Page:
In our previous article on unique jobs you might not have considered (part one), we came up with a selection of 15 unusual roles to give people some outside-of-the-box inspiration. After seeing how many members enjoyed the variety that the list had to offer, we’ve pulled together 15 more unique roles that might also be of interest…

1. Air traffic controller

If you fancy a challenge and you’re good at concentrating for long periods of time, it might be worth considering a career as an air traffic controller. Air traffic controllers usually work in air traffic control towers, which can be hundreds of feet tall and located near most airports – so if you’re afraid of heights, then this may not be the career for you!

As an air traffic controller, you’ll be responsible for managing an aircraft through every aspect of its flight, from take-off through to landing, to make sure it sticks to its time schedule, stays safe, and takes the most efficient route.

This is by no means an easy role, as the safety of passengers in the sky will be in your hands. You’ll have to use highly sophisticated radar and radio communication equipment to stay in touch with pilots and offer information, advice, and instructions.

If you’re interested in landing this unique position, the great news is that you don’t need to have any formal qualifications or previous experience to apply.

The National Air Traffic Services offer trainee schemes to people with determination, good reasoning skills, and the ability to accept criticism from others. They take on trainees as and when they need them. Even if they aren’t currently accepting trainees, it’s a good idea to register your details with them, so that you’re the first to know when they are.

Interested in becoming an air traffic controller?

2. Wedding planner

wedding planner

Do you love weddings? Would you love to play a big part in helping one of the most special occasions in people’s lives run smoothly? Then a career as a wedding planner could be for you! Weddings can be a harmonious yet stressful time for people – mostly because they want them to go well, and you could be a big part of making that happen!

Wedding planners typically work on a self-employed basis and can offer several different levels of service. This includes everything from full wedding planning, where you’ll organise every last detail of the wedding, through to on-the-day management, where you’ll provide support only on the wedding day itself.

You’ll usually start by having a discussion with clients about their initial ideas and budget, before making a proposal which will set out exactly what you’re able to do, how you’ll do it, and how much you’ll charge. You could be responsible for coming up with colour schemes, finding and booking a venue, and liaising with suppliers such as florists, caterers, and photographers.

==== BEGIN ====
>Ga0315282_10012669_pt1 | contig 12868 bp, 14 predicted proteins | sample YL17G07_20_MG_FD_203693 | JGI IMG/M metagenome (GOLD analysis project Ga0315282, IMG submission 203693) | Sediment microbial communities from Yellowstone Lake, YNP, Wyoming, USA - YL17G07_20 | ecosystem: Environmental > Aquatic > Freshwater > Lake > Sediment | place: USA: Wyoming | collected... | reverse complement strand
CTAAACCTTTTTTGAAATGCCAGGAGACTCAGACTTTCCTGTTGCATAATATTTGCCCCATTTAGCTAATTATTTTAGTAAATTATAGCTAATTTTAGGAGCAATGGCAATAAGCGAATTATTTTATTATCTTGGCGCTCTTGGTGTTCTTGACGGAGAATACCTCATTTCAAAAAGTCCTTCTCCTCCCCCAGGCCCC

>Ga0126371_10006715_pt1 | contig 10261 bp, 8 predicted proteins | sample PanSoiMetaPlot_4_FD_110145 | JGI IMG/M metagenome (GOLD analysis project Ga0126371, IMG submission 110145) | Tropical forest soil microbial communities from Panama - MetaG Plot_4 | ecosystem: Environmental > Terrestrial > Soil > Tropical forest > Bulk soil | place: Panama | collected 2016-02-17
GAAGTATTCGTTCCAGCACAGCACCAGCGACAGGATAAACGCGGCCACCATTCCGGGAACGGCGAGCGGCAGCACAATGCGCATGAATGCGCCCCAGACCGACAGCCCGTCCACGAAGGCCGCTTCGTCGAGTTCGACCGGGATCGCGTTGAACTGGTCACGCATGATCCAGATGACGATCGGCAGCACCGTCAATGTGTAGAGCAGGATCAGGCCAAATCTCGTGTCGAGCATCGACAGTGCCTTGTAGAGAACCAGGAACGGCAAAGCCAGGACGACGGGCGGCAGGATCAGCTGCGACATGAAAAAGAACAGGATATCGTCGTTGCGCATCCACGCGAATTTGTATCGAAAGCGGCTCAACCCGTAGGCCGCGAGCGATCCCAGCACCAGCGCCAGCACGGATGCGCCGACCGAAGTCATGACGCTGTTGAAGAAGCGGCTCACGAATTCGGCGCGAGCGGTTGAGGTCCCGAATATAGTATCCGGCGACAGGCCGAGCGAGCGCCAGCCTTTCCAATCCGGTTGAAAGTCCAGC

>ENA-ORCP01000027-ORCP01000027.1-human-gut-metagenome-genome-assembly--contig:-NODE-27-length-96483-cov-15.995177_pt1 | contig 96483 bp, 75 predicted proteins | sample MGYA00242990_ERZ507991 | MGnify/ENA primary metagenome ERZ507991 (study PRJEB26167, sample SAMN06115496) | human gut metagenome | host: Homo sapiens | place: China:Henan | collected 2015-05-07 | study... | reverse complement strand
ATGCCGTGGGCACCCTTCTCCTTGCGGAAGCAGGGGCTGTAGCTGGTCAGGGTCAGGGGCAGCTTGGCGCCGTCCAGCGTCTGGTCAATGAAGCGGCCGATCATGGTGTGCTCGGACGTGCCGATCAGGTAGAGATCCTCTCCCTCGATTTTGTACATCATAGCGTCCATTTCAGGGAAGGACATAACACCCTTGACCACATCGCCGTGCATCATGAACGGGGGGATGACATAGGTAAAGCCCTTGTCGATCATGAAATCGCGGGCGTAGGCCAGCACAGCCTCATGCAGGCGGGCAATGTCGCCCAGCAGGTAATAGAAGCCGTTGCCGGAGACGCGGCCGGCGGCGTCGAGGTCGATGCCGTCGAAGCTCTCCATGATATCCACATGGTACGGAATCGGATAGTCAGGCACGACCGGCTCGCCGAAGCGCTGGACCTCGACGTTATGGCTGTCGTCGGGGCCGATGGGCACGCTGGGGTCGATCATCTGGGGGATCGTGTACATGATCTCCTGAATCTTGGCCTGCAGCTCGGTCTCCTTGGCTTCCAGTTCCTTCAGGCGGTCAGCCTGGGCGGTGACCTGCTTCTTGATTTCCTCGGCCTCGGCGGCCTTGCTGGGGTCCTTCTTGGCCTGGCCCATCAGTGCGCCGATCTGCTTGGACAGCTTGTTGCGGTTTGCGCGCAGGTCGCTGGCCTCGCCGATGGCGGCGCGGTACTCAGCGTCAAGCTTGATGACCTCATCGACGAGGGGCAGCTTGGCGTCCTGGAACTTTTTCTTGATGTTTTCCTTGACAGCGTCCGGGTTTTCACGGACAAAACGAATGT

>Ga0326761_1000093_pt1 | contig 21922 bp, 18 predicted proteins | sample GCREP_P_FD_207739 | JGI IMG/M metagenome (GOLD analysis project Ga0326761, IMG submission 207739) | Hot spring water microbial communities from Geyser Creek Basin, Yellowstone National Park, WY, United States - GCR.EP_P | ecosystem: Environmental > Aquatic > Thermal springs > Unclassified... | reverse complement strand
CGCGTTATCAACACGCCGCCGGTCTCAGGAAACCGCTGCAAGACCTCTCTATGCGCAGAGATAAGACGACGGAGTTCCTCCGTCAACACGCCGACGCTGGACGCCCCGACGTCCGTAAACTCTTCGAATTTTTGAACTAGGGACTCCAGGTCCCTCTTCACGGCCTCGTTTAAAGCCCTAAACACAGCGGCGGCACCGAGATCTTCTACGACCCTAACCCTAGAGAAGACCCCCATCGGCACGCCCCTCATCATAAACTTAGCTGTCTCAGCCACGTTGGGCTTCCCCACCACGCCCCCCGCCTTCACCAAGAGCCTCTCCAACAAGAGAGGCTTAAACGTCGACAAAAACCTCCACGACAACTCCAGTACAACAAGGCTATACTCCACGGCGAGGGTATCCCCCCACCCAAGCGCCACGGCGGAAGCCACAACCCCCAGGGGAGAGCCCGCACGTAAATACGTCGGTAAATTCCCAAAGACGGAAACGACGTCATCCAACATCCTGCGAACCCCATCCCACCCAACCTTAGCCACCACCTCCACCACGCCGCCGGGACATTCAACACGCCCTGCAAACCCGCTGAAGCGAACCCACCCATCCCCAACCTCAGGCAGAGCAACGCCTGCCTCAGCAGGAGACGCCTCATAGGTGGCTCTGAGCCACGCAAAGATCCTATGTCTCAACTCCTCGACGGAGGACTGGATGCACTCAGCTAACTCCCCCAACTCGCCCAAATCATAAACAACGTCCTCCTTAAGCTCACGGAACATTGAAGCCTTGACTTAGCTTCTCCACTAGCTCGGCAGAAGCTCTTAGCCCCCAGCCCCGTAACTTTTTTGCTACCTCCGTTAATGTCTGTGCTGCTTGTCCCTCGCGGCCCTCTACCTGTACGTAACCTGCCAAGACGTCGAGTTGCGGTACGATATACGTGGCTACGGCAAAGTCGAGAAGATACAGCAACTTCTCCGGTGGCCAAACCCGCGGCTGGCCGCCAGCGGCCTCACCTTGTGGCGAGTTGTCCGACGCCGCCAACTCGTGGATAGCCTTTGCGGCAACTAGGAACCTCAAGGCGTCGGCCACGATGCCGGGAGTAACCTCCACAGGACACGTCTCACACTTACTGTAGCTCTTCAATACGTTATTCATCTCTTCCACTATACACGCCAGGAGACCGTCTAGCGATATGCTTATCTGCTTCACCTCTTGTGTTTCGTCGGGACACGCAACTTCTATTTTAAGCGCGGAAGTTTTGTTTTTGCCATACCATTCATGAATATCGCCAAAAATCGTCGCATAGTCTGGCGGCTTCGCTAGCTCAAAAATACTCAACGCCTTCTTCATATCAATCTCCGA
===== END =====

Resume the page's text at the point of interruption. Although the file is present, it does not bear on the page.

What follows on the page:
The work (although not easy), is often fun and varied, as no two clients will be the same and you may even get opportunities to travel if your clients are planning an overseas ceremony. It’s also incredibly satisfying to see happy couples enjoying their big day as a result of your hard work.

You don’t need any particular qualifications to get started, but if you want to start winning clients, you’ll need to work on building up your experience. The best way to do this is to start by helping to plan the weddings of friends and family and building up a portfolio to document your work. It can also be helpful to get in touch with local wedding planners to ask if you can shadow them.

Although it’s not essential to have any qualifications, it can be useful to take an event management course online to boost your skillset and enhance your credibility. This will also give you more information about setting up your own business.

Keen to bolster your event planning skills?

3. Antique dealer

antique dealer

Have you got a love of all things old and beautiful and a good head for business? If yes, have you ever considered becoming an antique dealer?

Antique dealers buy and sell a range of second-hand items, such as furniture, pottery, or memorabilia that have become more valuable as they’ve aged. Antiques can be sold in a number of different ways including internet sales, auctions, or on market stalls.

To be successful as an antique dealer, it’s useful to have specialist knowledge of market prices so that you can always be on the lookout for good opportunities to make a profit.

Most dealers work on a self-employed basis, which means that the rate of pay varies considerably – depending on which antiques you specialise in, your level of expertise, and how many hours you commit to finding the right stock. It’ll also depend on how well you’re able to build up a reputation and a customer base.

To succeed in this role, it helps if you have a real passion for antiques as you need great attention to detail, a thorough knowledge of market prices, and good buying and selling techniques. Some people find that it helps to take a short course on topics such as antiques or the history of art, which is offered by a few large auction houses in London such as Sotheby’s Institute of Art and Christie’s Education.

One of the most common ways that people get started as an antique dealer is to start by collecting and researching antiques as a hobby and then start up your own stall at a market, or open an internet shop through sites like Etsy.